Graduate recruitment in my department is this coming weekend. I’ve interviewed by phone, gone to recruitment weekends, visited after being accepted, and seen dozens of perspective students interview, so I thought I’d share a few tips about the grad school interview.
If you got an interview, then you passed the paper test; congrats! This means that the combination of transcripts, GRE scores, personal statement, and letters of recommendation have gotten you in the door; now it’s your time to shine. Being qualified for graduate study on paper does not always equal being actually qualified and that will show during the interview. The main goal of the interview is to allow perspective mentors, committee members, and/or labmates to assess your scientific interests and creativity, personality and fit within existing group dynamics, and where you actually see your career heading (versus what you wrote in that personal statement). I can’t tell you how to shine, but smiling helps as does eye contact and active listening during conversations. If you are shy or introverted, make the effort to engage in conversation; not doing so can hurt your interview by making you seem disinterested in engaging with potential colleagues. If you are gregarious or extroverted, recognize when you might be dominating a conversation and help pull others in; you don’t want to risk being seen as someone who won’t let others speak in conversations.
Ask questions! Lots of questions; to everyone you meet. Why? This is your opportunity to assess the lab, the department, the university, and the community where you may spend the next five or more years of your life in a high stress work environment. Use the interview to gain information so you may make the best decision for you. If a lab or department wants you, they will make an offer. But only you get to decide if that lab or department is the best place for you.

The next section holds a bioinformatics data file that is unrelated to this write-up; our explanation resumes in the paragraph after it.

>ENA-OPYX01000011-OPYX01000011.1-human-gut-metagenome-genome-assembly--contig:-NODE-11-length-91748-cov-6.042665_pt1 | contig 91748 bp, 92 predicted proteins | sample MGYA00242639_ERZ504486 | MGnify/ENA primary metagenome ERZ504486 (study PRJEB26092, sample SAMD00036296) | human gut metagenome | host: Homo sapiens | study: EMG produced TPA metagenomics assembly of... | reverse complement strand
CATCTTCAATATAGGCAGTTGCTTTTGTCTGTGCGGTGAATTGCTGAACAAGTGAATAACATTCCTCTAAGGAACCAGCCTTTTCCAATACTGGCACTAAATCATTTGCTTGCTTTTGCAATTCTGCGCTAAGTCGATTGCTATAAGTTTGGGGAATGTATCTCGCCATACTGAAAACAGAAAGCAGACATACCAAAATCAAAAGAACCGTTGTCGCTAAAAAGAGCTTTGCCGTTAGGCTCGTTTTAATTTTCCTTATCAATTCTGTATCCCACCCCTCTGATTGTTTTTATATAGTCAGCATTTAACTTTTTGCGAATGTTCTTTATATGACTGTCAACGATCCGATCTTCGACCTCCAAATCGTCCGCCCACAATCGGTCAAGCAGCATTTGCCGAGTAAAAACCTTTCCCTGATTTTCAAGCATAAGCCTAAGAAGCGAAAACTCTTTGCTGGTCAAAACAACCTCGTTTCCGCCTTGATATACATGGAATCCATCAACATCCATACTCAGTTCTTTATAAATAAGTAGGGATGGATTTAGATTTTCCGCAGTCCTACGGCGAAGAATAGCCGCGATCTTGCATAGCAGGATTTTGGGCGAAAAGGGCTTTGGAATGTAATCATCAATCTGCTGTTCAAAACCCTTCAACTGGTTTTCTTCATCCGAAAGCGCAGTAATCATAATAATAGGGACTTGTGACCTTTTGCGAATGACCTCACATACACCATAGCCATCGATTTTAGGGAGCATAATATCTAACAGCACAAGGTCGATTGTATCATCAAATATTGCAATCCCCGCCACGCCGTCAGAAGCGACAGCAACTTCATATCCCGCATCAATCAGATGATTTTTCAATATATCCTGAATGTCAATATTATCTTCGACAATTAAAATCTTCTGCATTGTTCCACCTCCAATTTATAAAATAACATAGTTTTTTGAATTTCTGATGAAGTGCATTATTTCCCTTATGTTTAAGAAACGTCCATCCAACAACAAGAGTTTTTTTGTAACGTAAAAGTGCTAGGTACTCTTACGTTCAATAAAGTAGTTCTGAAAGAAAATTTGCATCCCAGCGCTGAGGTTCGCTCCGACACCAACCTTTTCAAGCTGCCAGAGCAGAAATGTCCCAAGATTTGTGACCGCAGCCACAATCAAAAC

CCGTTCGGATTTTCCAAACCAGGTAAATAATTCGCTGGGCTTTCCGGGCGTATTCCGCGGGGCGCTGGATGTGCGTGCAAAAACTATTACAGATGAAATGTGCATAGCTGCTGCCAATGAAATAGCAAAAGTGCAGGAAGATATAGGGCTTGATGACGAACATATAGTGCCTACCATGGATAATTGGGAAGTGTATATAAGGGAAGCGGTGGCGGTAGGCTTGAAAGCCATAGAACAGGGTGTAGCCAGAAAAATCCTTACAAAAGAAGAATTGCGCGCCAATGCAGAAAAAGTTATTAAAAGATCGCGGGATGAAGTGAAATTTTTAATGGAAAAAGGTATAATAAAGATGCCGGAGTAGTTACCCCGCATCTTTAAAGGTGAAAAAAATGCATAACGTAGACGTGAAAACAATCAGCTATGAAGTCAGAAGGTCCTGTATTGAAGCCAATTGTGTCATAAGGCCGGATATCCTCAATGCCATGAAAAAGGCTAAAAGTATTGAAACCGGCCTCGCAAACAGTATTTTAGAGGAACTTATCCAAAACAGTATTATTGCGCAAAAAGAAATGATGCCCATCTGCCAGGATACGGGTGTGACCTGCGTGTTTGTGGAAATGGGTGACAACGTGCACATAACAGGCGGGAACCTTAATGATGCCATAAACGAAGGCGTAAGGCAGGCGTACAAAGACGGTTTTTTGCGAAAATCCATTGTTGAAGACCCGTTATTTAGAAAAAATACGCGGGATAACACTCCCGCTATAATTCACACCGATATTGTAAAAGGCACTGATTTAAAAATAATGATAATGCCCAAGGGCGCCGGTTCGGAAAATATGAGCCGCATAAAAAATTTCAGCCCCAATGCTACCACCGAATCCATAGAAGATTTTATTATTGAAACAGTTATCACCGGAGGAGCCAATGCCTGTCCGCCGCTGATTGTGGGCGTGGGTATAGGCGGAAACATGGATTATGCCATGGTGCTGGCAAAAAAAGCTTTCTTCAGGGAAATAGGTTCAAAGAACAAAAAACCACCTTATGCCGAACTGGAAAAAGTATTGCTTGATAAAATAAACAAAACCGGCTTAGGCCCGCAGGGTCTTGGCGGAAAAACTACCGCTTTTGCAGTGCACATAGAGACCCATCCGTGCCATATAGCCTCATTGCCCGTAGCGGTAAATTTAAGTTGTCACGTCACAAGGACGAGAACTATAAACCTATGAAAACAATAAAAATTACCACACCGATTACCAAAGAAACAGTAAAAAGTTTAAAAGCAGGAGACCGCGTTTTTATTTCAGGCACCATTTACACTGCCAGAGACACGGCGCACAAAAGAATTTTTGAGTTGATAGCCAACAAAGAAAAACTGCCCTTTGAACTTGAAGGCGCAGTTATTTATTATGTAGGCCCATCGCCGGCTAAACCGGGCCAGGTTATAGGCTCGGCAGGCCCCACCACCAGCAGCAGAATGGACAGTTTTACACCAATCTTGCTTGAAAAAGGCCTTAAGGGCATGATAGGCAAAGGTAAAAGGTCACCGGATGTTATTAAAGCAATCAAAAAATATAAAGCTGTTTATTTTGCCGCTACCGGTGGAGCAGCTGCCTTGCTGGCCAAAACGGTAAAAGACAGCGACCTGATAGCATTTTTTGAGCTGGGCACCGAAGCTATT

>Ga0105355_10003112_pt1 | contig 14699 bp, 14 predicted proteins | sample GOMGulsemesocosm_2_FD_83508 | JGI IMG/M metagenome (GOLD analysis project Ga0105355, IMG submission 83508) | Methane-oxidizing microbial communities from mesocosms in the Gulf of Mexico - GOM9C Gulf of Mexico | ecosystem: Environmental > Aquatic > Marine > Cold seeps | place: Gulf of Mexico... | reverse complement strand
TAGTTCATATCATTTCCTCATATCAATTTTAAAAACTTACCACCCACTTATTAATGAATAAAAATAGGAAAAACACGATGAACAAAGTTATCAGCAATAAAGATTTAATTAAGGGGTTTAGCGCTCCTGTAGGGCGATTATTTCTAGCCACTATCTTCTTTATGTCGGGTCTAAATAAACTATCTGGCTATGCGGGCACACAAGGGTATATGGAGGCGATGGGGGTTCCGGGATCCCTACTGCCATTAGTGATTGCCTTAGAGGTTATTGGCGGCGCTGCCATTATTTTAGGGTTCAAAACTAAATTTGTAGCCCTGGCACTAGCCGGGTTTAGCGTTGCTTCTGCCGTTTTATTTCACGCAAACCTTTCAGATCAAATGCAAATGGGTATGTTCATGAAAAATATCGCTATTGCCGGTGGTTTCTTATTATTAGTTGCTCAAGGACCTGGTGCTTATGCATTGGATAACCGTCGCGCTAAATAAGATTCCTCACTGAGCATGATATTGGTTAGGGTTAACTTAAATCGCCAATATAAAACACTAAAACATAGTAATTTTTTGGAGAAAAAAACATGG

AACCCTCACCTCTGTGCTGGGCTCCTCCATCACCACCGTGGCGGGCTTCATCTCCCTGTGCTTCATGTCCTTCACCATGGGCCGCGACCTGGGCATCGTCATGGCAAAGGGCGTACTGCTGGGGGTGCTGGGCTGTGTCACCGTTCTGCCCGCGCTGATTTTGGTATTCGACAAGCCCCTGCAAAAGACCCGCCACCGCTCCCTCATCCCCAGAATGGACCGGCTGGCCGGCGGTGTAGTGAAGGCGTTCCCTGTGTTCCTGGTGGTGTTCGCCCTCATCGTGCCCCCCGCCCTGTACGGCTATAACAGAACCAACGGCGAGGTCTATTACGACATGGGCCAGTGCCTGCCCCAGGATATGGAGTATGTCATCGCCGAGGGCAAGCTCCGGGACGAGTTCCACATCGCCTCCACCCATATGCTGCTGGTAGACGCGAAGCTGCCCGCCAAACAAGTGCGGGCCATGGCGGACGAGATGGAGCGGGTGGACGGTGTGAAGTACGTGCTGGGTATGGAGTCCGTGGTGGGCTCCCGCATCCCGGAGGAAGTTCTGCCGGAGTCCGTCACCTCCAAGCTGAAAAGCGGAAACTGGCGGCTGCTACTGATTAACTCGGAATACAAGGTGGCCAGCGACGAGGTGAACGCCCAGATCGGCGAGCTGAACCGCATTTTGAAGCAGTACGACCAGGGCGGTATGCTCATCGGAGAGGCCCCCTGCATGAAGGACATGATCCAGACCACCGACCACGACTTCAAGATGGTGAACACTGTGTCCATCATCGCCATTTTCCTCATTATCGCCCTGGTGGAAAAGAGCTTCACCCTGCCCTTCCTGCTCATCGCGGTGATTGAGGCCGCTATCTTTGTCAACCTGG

I have two critical questions that I ask future labmates: 1) what is a good day in lab? 2) What is a bad day in lab? What I really mean is: how does the PI acknowledge success and failure. You may have to push for an honest answer, but once you have one you can compare how the lab functions to what you know you need for yourself to be successful. (The first section of this article has a good treatment of this point.) A colleague of mine has a similar question for future labmates: if you could make the choice [to join the lab] over again, would you? My colleague used this question to assess if the people (s)he would interact with on a day-to-day basis were happy. It’s easy to get caught up in the fame or personality of the PI, but you will spend more time with other students and technicians; if your labmates are happy and successful, that bodes well you.
After the interview, if you are offered a graduate position, the most important thing is to make the best decision for your life. If that is accepting an offer, great; if that is turning down an offer, great. And if you are not made an offer, that’s great too. I’ve been through all three outcomes (multiple times); whatever comes, set new goals and keep moving forward. If you are not accepted, you really will be okay; not going to grad school allows you to gain new skills through work while enjoying your free time. Time away from the academy may help refine your interests and hopefully make you more competitive should you apply to graduate or professional programs in the future. Make the best decision for yourself (not the decision your undergrad mentors want you to make nor the decision in the best interest of a potential advisor), then own it and look forward.